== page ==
Good Sense on Economics, Adaptation, Complexity and Evolution
William Peakin, business correspondent, author of the ‘Evolution of Wealth” in “Holyrood”, Scotland’s fortnightly political and current affairs magazine covering issues debated at the Scottish parliament in Edinburgh, manages to cover this broader debate in an informed manner that shames the narrow, blinkered focus of many of our leading economists in US and Europe in a short article “Evolution of Wealth”, “We need to rethink the meaning of work, consumption and prosperity” HERE
This is quite the most perceptive short article I have read on the current debate among economists on how a market economy operates, ‘warts and all’ as Oliver Cromwell might have put it.
It addresses a basic problem for modern and classical economists on the nature of markets and how they were analysed by neo-classical and post neo-classical modern economists.
Peakin reports how Eric Beinhocker, executive director of a joint research programme between the Institute for New Economic Thinking and Oxford University, recalls “sitting in a thatched hut, leaning against a wall made of dung, talking to a group of Maasai tribesmen. They were feeling sorry for the former venture capitalist and McKinsey & Company consultant because he had told them he had no cattle. But they were also bewildered; how could this poor man afford to travel and own a camera?”
From analysing the importance of such natural misconceptions and their clarifications, Beinhocker suggests that “Modern evolutionary theorists believe that, like gravity, evolution is a universal phenomenon, meaning that no matter whether the algorithm is running in the substrate of biological DNA, a computer program, the economy, or in the substrate of an alien biology on a distant planet, evolution will follow certain general laws in its behaviour.
“If the economy is truly an evolutionary system, and there are general laws of evolutionary systems, then it follows that there are general laws of economics – a controversial notion for many.
“Saying that there are laws of economics does not imply that we will ever be able to make perfect predictions about the economy, but it does imply that we might someday have a far deeper understanding of economic phenomena than we do today.”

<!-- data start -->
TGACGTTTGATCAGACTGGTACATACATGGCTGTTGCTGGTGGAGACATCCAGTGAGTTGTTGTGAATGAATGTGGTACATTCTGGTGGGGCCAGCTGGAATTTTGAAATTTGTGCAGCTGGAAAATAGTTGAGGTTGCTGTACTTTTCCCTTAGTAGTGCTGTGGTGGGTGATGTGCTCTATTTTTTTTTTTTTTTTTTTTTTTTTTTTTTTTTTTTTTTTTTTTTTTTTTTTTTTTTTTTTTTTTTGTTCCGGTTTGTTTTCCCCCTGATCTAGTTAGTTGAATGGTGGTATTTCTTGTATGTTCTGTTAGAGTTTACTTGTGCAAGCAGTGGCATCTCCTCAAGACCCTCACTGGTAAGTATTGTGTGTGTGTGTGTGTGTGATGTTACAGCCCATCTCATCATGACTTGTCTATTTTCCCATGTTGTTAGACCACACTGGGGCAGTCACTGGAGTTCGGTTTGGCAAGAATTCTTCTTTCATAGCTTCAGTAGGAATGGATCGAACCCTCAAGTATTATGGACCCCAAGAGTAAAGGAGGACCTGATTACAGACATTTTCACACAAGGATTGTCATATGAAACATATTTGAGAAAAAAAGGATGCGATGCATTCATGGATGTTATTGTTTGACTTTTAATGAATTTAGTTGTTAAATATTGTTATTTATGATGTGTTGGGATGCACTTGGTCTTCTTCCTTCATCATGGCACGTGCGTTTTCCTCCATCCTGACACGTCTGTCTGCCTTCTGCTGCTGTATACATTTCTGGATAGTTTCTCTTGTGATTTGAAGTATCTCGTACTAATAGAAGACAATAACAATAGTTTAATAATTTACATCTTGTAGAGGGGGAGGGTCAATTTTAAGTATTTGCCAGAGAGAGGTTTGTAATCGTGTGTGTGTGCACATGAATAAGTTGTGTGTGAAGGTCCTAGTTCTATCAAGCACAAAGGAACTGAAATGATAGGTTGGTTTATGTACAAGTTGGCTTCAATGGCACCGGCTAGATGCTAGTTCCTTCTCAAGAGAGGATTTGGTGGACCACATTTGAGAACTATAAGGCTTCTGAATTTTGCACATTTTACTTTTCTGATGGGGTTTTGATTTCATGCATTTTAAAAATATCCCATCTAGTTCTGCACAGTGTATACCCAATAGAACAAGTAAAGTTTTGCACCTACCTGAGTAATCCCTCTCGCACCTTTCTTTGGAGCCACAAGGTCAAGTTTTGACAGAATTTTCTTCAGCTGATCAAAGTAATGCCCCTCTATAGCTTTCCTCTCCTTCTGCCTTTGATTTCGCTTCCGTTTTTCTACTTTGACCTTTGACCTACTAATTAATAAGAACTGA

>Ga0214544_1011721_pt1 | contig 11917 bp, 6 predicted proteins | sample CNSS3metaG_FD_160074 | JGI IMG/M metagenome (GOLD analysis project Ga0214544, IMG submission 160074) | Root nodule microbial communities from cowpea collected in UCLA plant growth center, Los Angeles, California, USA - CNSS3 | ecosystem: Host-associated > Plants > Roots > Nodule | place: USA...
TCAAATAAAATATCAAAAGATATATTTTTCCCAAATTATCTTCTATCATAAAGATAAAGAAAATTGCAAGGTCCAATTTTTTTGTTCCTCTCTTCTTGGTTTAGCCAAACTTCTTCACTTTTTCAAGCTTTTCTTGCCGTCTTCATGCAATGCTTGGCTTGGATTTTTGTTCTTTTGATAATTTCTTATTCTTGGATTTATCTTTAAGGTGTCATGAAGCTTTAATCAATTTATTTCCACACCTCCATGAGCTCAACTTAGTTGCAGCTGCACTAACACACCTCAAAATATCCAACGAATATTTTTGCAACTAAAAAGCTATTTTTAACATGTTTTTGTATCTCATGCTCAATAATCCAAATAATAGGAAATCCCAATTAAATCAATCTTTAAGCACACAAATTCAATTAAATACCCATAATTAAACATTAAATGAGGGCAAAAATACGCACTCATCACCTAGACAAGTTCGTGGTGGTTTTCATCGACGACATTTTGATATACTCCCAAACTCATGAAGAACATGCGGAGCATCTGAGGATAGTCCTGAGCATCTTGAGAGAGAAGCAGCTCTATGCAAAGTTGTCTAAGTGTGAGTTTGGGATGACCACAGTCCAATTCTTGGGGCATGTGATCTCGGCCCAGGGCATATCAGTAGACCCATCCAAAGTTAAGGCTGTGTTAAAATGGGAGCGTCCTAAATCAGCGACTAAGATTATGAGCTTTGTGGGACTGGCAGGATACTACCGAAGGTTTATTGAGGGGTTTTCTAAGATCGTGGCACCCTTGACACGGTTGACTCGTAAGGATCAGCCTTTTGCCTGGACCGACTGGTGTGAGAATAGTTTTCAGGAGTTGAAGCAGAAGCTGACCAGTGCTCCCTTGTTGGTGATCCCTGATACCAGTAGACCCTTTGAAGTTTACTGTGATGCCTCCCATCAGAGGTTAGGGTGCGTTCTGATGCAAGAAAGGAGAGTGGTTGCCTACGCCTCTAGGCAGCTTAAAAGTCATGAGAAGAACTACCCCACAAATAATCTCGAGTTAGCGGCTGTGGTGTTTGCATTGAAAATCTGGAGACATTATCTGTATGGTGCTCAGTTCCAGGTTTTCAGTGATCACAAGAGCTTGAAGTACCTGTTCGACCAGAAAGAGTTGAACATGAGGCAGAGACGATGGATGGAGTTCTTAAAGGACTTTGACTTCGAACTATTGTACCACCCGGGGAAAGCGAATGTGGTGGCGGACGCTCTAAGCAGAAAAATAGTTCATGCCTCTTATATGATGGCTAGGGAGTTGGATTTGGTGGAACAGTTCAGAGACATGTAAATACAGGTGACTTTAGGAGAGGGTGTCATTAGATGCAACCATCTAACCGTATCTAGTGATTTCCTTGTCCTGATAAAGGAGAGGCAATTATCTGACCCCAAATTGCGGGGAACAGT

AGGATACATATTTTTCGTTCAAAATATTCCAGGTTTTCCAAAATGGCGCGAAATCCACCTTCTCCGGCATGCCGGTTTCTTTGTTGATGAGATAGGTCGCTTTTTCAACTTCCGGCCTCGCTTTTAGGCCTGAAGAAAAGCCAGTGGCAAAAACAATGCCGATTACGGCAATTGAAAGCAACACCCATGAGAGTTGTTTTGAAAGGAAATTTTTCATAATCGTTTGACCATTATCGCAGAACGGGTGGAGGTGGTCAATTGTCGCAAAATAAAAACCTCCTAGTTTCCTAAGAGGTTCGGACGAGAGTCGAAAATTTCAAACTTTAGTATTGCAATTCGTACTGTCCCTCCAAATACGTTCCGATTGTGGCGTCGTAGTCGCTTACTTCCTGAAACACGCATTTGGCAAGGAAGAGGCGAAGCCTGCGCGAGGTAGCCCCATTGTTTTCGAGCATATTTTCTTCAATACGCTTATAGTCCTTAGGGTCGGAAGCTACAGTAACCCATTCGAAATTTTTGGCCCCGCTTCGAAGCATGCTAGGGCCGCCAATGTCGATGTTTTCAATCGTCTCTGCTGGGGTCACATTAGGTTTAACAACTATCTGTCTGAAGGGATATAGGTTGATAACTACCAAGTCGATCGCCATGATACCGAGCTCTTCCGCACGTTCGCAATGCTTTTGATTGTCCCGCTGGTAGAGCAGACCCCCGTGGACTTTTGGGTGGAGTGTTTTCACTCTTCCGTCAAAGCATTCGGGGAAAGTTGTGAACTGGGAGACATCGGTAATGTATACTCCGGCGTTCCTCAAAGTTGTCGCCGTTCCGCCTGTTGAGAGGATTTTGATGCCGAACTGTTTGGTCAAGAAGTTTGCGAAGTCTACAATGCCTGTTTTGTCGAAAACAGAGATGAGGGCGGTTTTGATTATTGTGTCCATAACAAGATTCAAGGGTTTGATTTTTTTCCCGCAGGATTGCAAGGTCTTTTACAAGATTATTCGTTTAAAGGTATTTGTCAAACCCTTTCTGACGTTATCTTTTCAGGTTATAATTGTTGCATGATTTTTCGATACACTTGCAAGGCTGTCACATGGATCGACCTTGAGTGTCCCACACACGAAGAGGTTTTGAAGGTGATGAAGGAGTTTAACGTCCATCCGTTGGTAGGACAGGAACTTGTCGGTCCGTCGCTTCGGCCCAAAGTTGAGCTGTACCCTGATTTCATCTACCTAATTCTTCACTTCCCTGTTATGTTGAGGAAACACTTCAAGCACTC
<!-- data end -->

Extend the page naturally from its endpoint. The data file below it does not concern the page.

These ideas were preceded by a remarkable transformation from the regular lives of humans in the open savannah: the discovery of value, not measured in pounds, pence or dollars, but in what the products of human labour, including endeavour, enabled humans to do. All human history, including the long, very long, pre-history story of the creative blessing of the use of valued items, ideas, and their accessibility to every widening numbers of others besides their creators.
What William Peakin, business correspondent, author of the ‘Evolution of Wealth” in “Holyrood”, Scotland’s fortnightly political and current affairs magazine covering issues debated at the Scottish parliament in Edinburgh, manages to cover this broader debate, in an informed manner that shames the narrow focus of many of our leading economists in US and Europe.
Certainly, his presentation of the post-classical theorists on complex, adaptive systems, recently discussed on Lost Legacy, and, more thoroughly, in David Simpson’s “The Rediscovery of ClassIcal Economics: adaptation. Complexity and growth” (Edward Elgar) 2013, is a welcome gale of good sense.
I cannot recommend too highly that you follow the link and read it (and pass it round). William Peakin deserves acclamation for his perceptive presentation of Eric Beinhocker’s ideas, particularly from my own vantage point, because he does not mention anything about the mythical “invisible hand” nonsense that is the usual resort of the mystics dominating our profession!